Mainline Protestants make up shrinking number of U.S. adults
In recent years, the share of Americans who identify with mainline Protestantism has been shrinking significantly, a trend driven partly by generational change.
Millennials increasingly are driving growth of ‘nones’
The 35% of Millennials who do not identify with a religion is double the share of unaffiliated Baby Boomers (17%) and more than three times the share of members of the Silent generation (11%).
Millennials surpass Gen Xers as the largest generation in U.S. labor force
With its disproportionately large share of immigrants, and at an age of transition from college to the working world, the Millennial generation’s workforce is highly likely to grow even further in the near future.
For young Americans, unemployment returns to pre-recession levels
More than half (50.9%) of the nation’s nearly 8 million unemployed for April are ages 16 to 34 – even though that group makes up just over a third of the civilian labor force.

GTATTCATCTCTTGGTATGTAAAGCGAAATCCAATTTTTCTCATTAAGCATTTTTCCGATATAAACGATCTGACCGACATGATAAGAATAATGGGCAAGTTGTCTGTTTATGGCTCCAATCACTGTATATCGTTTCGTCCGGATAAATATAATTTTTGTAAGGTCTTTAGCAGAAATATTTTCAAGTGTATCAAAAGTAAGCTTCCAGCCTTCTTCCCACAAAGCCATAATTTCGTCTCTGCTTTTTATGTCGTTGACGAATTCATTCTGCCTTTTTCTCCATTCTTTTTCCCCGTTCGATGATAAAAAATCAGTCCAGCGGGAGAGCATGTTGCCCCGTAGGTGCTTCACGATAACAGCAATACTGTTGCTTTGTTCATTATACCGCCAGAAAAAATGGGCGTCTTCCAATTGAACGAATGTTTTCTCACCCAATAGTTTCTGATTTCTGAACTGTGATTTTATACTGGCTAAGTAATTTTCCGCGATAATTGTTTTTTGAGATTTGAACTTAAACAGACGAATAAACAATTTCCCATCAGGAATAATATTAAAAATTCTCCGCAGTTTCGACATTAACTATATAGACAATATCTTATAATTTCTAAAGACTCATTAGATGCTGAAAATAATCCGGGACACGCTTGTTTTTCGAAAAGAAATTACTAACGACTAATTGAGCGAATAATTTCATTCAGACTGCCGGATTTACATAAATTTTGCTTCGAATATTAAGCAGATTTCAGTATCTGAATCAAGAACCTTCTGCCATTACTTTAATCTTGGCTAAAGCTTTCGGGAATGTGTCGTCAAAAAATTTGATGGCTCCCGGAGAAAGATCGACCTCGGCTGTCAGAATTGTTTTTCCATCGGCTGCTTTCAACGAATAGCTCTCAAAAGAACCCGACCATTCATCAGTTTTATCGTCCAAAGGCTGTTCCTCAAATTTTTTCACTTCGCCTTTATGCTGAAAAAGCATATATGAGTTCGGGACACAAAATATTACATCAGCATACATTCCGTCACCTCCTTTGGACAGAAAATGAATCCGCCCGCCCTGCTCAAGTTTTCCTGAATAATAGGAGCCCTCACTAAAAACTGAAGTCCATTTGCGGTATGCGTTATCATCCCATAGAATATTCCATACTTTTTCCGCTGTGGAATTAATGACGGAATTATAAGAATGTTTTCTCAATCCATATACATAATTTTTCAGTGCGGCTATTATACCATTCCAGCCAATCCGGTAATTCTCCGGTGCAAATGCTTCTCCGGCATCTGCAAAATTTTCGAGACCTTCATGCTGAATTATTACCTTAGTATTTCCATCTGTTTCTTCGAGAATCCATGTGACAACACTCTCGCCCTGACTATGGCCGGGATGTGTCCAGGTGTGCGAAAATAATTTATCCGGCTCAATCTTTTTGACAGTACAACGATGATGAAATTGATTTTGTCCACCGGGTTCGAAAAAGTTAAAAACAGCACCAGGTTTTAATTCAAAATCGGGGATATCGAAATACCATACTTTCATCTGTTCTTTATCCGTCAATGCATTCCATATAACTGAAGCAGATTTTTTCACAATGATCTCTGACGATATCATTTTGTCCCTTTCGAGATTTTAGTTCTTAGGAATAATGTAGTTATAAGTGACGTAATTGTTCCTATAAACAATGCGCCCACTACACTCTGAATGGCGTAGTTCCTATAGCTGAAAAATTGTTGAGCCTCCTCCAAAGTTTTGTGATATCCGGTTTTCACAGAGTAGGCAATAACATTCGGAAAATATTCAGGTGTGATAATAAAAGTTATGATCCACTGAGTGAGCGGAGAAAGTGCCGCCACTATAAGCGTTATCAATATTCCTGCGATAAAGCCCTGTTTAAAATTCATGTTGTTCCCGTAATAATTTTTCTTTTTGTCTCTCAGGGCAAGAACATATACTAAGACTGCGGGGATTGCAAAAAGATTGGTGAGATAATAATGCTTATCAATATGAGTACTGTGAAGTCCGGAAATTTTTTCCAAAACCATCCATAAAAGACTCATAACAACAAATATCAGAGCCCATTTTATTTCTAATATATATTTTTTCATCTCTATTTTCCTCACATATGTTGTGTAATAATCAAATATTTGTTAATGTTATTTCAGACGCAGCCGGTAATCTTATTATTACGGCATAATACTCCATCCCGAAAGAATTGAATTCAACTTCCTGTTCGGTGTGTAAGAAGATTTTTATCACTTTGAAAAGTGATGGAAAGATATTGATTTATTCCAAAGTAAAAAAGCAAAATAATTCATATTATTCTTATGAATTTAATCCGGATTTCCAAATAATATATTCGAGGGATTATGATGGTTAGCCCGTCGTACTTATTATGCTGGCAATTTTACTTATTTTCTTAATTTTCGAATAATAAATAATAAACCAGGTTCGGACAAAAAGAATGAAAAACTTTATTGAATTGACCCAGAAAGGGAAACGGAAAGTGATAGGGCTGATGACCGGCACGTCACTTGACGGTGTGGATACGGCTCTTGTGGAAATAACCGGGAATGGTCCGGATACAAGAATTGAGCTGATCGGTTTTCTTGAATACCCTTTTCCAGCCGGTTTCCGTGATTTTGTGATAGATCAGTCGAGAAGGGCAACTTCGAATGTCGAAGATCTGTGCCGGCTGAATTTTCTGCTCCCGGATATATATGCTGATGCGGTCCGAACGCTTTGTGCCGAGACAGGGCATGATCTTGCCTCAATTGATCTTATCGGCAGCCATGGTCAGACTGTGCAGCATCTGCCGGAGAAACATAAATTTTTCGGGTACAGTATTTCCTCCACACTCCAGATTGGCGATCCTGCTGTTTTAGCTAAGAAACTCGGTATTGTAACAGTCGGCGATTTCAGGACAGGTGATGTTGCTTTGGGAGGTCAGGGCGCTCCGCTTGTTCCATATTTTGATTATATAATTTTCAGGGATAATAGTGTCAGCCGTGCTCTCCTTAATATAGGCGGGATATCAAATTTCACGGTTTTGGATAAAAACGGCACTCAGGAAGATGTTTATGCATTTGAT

A Different Look at Generations and Partisanship
When it comes to partisanship, there are sizable variations within generations, as well as between them. The formative political experiences of the youngest and oldest of each generation can differ considerably.
Comparing Millennials to Other Generations
Our interactive graphic compares the generations today and in the years that each generation was young (ages 18 to 33) to demonstrate this sea change in the activities and experiences of young adults that has occurred over the past 50 years.
How Millennials today compare with their grandparents 50 years ago
Our analysis finds that Millennials stand apart from the young adults of the Silent generation when it comes to education, employment and home life.
63% of Republican Millennials favor marijuana legalization
Republican Millennials, however, are not as supportive of marijuana legalization as their young Democratic and Democratic-leaning counterparts.
South Korea’s Millennials downbeat about payoff of education, future
Young people there were less likely than those ages 50 and older to say children today will be better off financially than their parents.
European Millennials more likely than older generations to view China favorably
About half of young Europeans ages 18 to 33 have a positive view of China, but that view is tempered by their opinions about that country’s human rights record.